Tell us about Arila Gardens, where did the name come from what was the inspiration?
What makes the Moppa district so special?
Neighbouring vineyards to Arila Gardens have produced highly sought after fruit that have featured in the Barossa’s most exclusive wines, including Penfolds (Grange, Special Bins), Peter Lehmann’s (Masterton) and Torbreck (Runrig).
Traditionally dry grown, Moppa vines are naturally low-yielding and consistently provide parcels of fruit unparalleled in quality. The Moppa flavour profile can be described as dark, complex and brooding, and the structure of wines produced from this fruit ensures they cellar remarkably well.
What wine does Arila Gardens make?
Our top tier is the Garden Selection, wines which are made from the strictest selection of vines from our single vineyard that represent the absolute best quality of that variety in that vintage. With this tier we make a Shiraz and a Grenache based on the beautiful old vines we have on our property.
The second tier Our Gardens of Moppa wines are an expression of the region from which we call home. A blend of vineyards, or as we like to call them gardens, from the heart of Moppa. Here we make two wines a Shiraz and a blend of Grenache, Shiraz and Mataro.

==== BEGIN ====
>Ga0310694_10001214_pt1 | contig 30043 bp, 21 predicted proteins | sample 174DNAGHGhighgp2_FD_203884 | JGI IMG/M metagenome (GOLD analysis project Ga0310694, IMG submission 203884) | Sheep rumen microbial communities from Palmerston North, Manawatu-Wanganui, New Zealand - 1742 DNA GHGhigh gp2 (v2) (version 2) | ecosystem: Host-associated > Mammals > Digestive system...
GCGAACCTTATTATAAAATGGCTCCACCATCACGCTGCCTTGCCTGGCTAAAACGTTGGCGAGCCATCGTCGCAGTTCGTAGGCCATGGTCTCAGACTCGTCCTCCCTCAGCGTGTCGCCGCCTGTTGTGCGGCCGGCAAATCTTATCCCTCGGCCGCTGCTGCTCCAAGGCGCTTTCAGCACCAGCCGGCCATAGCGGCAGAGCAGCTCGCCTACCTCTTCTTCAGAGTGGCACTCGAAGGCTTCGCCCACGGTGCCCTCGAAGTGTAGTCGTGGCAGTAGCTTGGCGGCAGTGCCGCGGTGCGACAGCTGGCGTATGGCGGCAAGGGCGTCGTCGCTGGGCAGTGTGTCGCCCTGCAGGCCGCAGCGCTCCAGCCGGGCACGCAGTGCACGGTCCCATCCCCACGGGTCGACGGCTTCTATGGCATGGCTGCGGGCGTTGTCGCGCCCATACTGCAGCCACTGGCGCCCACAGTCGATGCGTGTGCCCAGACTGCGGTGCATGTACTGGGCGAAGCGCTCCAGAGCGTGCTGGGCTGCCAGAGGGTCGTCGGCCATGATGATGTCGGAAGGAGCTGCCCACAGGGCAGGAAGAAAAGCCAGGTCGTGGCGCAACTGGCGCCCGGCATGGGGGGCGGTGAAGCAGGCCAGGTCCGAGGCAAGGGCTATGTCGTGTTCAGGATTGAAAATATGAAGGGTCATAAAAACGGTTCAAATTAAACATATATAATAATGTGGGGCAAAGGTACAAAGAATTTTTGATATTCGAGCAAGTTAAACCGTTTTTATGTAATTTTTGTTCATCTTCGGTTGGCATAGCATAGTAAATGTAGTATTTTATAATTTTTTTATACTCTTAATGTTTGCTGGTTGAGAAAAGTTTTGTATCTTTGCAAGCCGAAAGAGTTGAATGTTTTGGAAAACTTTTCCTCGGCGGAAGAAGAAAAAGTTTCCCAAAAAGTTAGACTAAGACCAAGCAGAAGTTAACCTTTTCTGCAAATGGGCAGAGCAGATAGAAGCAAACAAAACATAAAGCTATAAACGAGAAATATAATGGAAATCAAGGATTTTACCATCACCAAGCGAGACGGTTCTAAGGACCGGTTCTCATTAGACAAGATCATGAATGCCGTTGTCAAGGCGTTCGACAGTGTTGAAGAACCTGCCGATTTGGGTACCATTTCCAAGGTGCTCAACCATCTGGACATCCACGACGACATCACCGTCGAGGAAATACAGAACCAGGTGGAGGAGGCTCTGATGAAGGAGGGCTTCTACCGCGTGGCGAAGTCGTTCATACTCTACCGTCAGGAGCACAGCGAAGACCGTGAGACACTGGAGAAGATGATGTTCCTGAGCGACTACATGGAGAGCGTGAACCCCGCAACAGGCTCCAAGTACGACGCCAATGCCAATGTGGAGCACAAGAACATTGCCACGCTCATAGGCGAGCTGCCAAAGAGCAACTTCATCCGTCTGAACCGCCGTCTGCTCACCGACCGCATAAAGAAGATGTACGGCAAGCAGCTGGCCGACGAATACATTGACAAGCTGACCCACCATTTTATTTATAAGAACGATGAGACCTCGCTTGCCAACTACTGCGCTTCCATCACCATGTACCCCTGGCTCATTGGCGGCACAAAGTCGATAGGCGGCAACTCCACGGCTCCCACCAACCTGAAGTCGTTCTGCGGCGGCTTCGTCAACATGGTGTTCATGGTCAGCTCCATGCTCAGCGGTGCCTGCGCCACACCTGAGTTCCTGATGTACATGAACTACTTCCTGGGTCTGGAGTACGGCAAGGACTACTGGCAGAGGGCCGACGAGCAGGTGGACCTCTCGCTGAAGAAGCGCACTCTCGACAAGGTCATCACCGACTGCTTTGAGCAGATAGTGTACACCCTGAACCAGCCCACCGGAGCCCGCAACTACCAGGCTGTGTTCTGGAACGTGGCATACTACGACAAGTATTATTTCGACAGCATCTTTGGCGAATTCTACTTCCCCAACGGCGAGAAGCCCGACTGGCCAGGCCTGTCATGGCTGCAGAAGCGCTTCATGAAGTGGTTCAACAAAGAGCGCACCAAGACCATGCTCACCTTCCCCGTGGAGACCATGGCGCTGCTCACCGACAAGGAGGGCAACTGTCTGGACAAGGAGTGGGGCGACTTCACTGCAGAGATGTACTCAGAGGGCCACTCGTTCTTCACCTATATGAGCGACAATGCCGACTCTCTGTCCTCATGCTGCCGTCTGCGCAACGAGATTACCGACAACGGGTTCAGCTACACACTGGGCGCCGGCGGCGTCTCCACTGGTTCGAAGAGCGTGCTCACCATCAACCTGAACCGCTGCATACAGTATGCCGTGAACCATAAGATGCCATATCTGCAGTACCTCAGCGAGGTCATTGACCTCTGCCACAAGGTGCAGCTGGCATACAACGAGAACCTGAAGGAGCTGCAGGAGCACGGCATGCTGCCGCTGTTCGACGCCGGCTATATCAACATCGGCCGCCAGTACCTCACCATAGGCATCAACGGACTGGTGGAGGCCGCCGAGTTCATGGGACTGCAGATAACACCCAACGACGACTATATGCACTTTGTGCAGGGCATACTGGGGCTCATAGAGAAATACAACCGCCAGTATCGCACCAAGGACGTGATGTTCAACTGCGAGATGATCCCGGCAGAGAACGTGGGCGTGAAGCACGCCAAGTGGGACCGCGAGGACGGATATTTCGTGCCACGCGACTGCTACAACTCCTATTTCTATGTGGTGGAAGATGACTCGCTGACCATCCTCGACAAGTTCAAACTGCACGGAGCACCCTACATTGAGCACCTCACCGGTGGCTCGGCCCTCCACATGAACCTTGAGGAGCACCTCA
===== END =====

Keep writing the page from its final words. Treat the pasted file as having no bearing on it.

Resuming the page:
You have worked in the industry as a winemaker for over 20 years, what experiences or highlights can you share with us?
One of the benefits of winemaking is the opportunity to travel and work. I’ve been able to do vintages in Italy (Chianti), USA (Russian River) and China (Ningxia) as well as travel extensively on work related trips through Australasia and Asia.
Attending the 2016 Len Evans Tutorial was a real pleasure. Four days of tasting the worlds best wines and discussing them with great tutors and colleagues was inspiring. A couple of real highlights was the 2002 Krug Clos du Mesnil and the 1965 Lindemans Hunter River Burgundy.
Grenache has been getting a lot more attention lately, can you tell us about how this is different to other varieties?
The garden selection wines are named after the soil features. What difference does the soil make to the wine flavour?
The wines made from the Quartz Garden have intense blue, black fruits and heightened notes of dark chocolate, they are rich and opulent with layered plush tannins with depth and generosity. The vines in the Ironstone Garden are naturally low yielding with tiny berries and super intense flavours. Wines produced are black and brooding, slowly uncoiling to show licorice, tar, espresso and mineral notes.
Wines from the Sand Garden are more fragrant and open in their youth, heading in the red fruit spectrum like satsuma plums, red skin and dark cherry with a fine long silky mouthfeel.